Following the outbreak of World War II, Lamarr, a passionate opponent of the Nazis, wanted to contribute more to the allied effort. As Mrs. Fritz Mandl, she had closely observed the planning and discussions that went into attempting to design remote-controlled torpedoes. These never went into production, because the radio-controlled guidance system was too susceptible to disruption. She got the idea of distributing the torpedo guidance signal over several frequencies, thus protecting it from enemy jamming. The only weak point was how to employ the synchronization of the signal’s transmitter and receiver.

In 1940, Lamarr met the American avant-garde composer George Antheil of “ballet mécanique” fame. She described her idea to him, and asked him to help her construct a device that would enable this signal to be synchronized. Antheil laid out a system based on 88 frequencies, corresponding to the number of keys on a piano, using perforated paper rolls which would turn in sync with one another, transmitting and receiving ever-changing frequencies, preventing interceptance and jamming.

In December of 1940, the “frequency hopping” device developed by Lamarr and Antheil was submitted to the national inventors council, a semi-military inventors’ association. Lamarr and Antheil went on to file for a patent application for the “Secret Communication System,” June 10, 1941. The patent was granted by the United States patent office on august 11, 1942.

Lamarr and Antheil immediately placed their patent at the disposal of the US military. Though the us government did not deploy the “secret communication system” during World War II, the US Navy commissioned a project to acoustically detect submarines using sonar buoys remote-controlled from airplanes employing “frequency hopping” in the 1950s.

Twenty years after its conceptualization, during the 1962 Cuban missile crisis, the first instance of large-scale military deployment of Lamarr and Antheil’s frequency hopping technology was implemented– not for the remote-controlled guidance of torpedoes, but to provide secure communications among the ships involved in the naval blockade. The early ’60s saw the development of reconnaissance drones based on frequency hopping, which were later deployed in Vietnam. With the emergence of digital technology and the military’s release of frequency hopping for public use in the 1980s, Lamarr and Antheil’s invention took on new significance. Instead of “frequency hopping,” today’s term is “spread spectrum” but the basic idea is the same. The FCC recently allotted a special section of the radio spectrum for an experiment using the spread spectrum idea in a test designed to make cell phone calls more secure. A lot of corporate dollars have been invested in this process which has allowed more cell phone users to use the existing frequency spectrum.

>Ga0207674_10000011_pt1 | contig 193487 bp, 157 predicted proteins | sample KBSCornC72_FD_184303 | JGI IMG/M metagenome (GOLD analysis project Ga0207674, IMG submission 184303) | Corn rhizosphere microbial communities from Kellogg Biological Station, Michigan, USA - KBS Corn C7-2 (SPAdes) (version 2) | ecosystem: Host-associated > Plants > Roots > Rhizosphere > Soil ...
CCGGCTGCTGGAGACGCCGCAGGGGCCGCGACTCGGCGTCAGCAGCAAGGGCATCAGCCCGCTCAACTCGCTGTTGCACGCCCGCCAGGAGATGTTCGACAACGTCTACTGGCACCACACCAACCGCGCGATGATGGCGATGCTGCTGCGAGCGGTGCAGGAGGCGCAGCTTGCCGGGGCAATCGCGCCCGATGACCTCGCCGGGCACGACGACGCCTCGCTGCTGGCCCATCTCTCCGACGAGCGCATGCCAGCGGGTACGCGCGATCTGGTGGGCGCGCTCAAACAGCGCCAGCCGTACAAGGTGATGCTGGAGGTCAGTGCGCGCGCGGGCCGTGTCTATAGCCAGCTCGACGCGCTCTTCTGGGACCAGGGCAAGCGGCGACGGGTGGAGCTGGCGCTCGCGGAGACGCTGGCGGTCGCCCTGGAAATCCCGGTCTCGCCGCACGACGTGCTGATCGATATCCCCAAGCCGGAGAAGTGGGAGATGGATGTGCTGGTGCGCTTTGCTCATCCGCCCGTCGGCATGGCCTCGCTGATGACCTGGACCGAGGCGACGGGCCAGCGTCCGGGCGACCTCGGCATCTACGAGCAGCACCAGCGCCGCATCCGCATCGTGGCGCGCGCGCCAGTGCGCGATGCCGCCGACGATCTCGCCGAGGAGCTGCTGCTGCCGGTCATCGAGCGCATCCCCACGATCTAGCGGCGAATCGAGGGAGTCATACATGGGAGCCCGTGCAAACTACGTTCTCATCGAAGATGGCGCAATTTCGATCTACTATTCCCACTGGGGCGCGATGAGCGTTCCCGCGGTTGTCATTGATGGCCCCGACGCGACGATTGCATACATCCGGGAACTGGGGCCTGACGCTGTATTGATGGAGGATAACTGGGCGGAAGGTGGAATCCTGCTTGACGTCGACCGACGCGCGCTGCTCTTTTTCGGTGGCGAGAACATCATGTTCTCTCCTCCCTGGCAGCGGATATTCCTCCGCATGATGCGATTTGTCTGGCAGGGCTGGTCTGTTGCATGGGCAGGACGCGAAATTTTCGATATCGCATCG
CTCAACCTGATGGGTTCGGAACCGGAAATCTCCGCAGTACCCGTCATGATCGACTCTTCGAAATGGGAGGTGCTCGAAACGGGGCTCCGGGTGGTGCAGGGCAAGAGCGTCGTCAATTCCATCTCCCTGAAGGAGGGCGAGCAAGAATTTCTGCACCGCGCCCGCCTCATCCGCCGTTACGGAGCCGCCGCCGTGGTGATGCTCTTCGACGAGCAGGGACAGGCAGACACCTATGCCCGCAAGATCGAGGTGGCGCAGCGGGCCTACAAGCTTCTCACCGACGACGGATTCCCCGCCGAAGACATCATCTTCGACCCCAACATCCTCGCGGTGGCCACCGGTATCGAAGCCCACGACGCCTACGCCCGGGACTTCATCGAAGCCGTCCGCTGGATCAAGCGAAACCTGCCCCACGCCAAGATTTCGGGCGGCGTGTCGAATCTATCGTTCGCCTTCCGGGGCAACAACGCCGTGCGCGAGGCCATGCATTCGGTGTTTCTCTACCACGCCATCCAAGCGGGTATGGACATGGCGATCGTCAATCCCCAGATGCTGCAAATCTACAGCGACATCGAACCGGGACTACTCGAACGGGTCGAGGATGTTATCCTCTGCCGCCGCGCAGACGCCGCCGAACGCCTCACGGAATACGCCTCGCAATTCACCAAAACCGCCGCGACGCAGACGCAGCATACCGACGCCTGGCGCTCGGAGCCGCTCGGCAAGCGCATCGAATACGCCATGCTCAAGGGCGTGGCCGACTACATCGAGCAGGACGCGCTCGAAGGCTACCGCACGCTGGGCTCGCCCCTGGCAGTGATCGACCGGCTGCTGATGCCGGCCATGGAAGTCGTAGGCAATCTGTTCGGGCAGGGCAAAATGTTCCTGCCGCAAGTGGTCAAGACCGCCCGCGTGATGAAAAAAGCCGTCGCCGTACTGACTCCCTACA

Soon, Hedy finds out a way how to hide radio signals sent from a ship to its torpedo. She notices that when a ship flips quickly from one radio channel to another, it is impossible for another ship to detect the signals it is sending. On the other hand, she has an alternative solution to the problem regarding the already sent signals reaching the torpedo’s radio – the radios of the ship and the torpedo have to change channels simultaneously. Together with her neighbor, George Antheil, a composer who has experimented with automated control of musical instruments, she submits her idea of a secret communication system in June 1941. As a result, in 1942 Hedy and George receive a U.S. Patent 2,292,387 for their invention. They name it the Secret Communication System.

The patent itself is little-known until 1997, when The Electronic Frontier Foundation acknowledges Lamarr’s contribution to the invention of frequency (channel) hopping and gave her an honorary award – the Pioneer Award.

The tech world really deserves to honor Hedy Lamarr for her ground-breaking invention. But even more, all women, and girls, should recognize that gender is not a limitation on creative technological innovation or intelligence. Hedy Lamarr proved gender – and beauty – do not control creative intelligence.

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  1. […] current leading ladies of film hold any technical patents, but Hedy Lamarr was far different, as Valerie Curl pointed out on her EpiphanyBlog, “In 1942, at the height of her Hollywood career, she patented a […]